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Authoritative summary of speed limit logic?

I've been searching, but I've so far been unable to find a thread on the forum or a webpage elsewhere that definitively spells out the logic applied to how the car decides what the current speed limit should be. Does this exist, if so could someone kindly point the way?

The specific cases I face on a daily basis in my 2019 Model 3 (with full self-driving upgrade...etc)
  • Car believes 40 km/h is the default speed limit in residential areas in our city when in fact it is 50 km/h. (Winnipeg, MB, Canada)
  • Multiple speed limit signs not seemingly honoured even though there are no other signs around it to confuse it. There are two I pass every day that it never picks up. One indicates an increase to 80 km/h, the other changes from 80 km/h to 70 km/h. In the first case it stays at 70 km/h (the previous limit), in the second it stays at 80 km/h (the previous limit). I'm find with it not understanding conditional speed limit signs (within certain hours and/or days of week), but just a straight up sign out in the open...it *should* pickup 99.99% of the time, which it does in many other areas of the city just fine.
  • Does the car fall back on any mapping data whatsoever for speed limits? Specifically, in cases where a far lane position leaves almost all speed limit signs blocked by other vehicles in lanes closer to that side of the road, I would think there would be some form of sanity check every minute or so to say "hmm, what does OSM/Google/... think the speed is here versus what I think?" It doesn't seem so which results in an annoyingly high occurrence of the car not knowing the correct speed limits.
  • What is the correct way (if there is one) to flag specific errors in driving logic that are reproducible and have been on-going for months (years in my cases)?
Again, I've ready many of the threads that contain similar questions, but haven't seen (or just blindly missed, if so I'm VERY sorry) and definitive answers. There has been lots of great guesses about what the car might be thinking that leads to errors, but not if there is a known flowchart/logic-model showing the resources used and when to determine current speed limits.

Thanks in advance for anyone who's able to help point me to anything with which I can better educate myself and understand driving logic better.

Brock
 
Can you post pictures of the speed limit signs that the car does not recognize? It's possible that they are different from the training set that Tesla uses.

I believe the car "knows" a default limit on many of the roads in its map database. That map database isn't updated often on the car.

I don't have FSD so I only use autopilot on the highway. I'll let others respond to your other points.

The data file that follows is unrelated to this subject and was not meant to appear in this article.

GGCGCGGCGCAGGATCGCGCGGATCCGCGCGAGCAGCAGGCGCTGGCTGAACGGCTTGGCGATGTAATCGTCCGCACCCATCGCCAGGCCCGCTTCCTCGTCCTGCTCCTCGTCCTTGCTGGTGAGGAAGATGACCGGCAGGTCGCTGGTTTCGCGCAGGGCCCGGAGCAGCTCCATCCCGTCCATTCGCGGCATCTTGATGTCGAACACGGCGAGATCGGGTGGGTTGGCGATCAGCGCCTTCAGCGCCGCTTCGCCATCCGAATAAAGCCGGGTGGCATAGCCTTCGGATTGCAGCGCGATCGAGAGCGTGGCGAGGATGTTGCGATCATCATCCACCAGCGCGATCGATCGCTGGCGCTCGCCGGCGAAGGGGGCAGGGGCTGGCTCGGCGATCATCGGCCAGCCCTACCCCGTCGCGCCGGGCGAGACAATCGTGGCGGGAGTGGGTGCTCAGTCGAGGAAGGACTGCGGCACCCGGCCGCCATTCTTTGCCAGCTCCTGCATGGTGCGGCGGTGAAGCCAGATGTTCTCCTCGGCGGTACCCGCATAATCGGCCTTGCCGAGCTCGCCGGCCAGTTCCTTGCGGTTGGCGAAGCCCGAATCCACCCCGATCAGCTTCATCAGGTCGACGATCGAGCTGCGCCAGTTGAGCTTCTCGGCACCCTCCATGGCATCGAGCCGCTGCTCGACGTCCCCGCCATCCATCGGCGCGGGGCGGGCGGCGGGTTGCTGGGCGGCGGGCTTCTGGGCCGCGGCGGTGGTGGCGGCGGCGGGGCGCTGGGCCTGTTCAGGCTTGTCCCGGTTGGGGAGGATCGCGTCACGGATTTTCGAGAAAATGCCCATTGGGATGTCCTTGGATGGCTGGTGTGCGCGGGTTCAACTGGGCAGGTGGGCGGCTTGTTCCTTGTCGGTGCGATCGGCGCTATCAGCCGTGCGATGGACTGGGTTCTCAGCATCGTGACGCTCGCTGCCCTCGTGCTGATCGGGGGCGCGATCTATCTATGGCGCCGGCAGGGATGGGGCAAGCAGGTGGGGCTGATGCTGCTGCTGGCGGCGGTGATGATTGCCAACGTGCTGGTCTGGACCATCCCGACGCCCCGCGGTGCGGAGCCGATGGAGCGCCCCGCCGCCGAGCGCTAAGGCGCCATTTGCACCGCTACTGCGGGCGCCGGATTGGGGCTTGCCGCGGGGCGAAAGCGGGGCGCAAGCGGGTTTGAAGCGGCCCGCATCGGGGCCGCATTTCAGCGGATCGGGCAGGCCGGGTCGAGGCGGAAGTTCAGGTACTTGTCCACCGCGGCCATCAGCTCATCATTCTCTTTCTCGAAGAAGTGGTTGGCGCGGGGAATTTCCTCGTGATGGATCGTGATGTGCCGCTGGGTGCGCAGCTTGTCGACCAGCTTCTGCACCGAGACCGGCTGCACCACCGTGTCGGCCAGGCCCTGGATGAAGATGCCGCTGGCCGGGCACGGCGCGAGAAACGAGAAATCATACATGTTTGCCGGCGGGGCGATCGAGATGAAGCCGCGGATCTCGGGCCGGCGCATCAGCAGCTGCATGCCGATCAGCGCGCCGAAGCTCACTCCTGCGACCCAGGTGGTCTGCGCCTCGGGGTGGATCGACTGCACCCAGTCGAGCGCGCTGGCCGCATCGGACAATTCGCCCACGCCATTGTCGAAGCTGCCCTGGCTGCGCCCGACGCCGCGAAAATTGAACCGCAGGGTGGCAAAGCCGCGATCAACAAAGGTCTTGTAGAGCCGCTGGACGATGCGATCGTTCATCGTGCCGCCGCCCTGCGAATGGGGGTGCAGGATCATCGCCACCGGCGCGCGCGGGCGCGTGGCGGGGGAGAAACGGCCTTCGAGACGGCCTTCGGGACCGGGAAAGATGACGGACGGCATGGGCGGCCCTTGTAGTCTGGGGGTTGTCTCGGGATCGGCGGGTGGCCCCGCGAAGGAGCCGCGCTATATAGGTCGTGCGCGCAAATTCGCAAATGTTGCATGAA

At least some of the speed limit data is coming from map data. There is a road where the cars limit changes from 35 to 40 MPH where there is no speed limit sign (and the speed limit should be 40 the whole time).
Sometimes it is getting the speed from speed limit signs, and it does not always see the same sign. Driving the same road twice, the car chooses different speeds.
Sometimes I'm not sure where it is getting the speed limit from. Mt. Hamilton Rd. in San Jose CA, going up the hill, it correctly thinks the speed limit is 40 MPH, but going down hill, it incorrectly thinks the speed limit is 55 MPH. This road has so many sharp corners, and is so narrow, you are lucky to average 20 MPH.
 

JulienW

Active Member
Jul 7, 2018
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Atlanta
At least some of the speed limit data is coming from map data. There is a road where the cars limit changes from 35 to 40 MPH where there is no speed limit sign (and the speed limit should be 40 the whole time).
Sometimes it is getting the speed from speed limit signs, and it does not always see the same sign. Driving the same road twice, the car chooses different speeds.
Sometimes I'm not sure where it is getting the speed limit from. Mt. Hamilton Rd. in San Jose CA, going up the hill, it correctly thinks the speed limit is 40 MPH, but going down hill, it incorrectly thinks the speed limit is 55 MPH. This road has so many sharp corners, and is so narrow, you are lucky to average 20 MPH.
Yea, if no sign or it hasn't passed one yet (that it can identify) then it relies on the Tesla Navigation Database info which can be all over the map (is that pun???). Once it see a "standard" speed limit sign it then will set to that.
 
Can you post pictures of the speed limit signs that the car does not recognize? It's possible that they are different from the training set that Tesla uses.

I believe the car "knows" a default limit on many of the roads in its map database. That map database isn't updated often on the car.

I don't have FSD so I only use autopilot on the highway. I'll let others respond to your other points.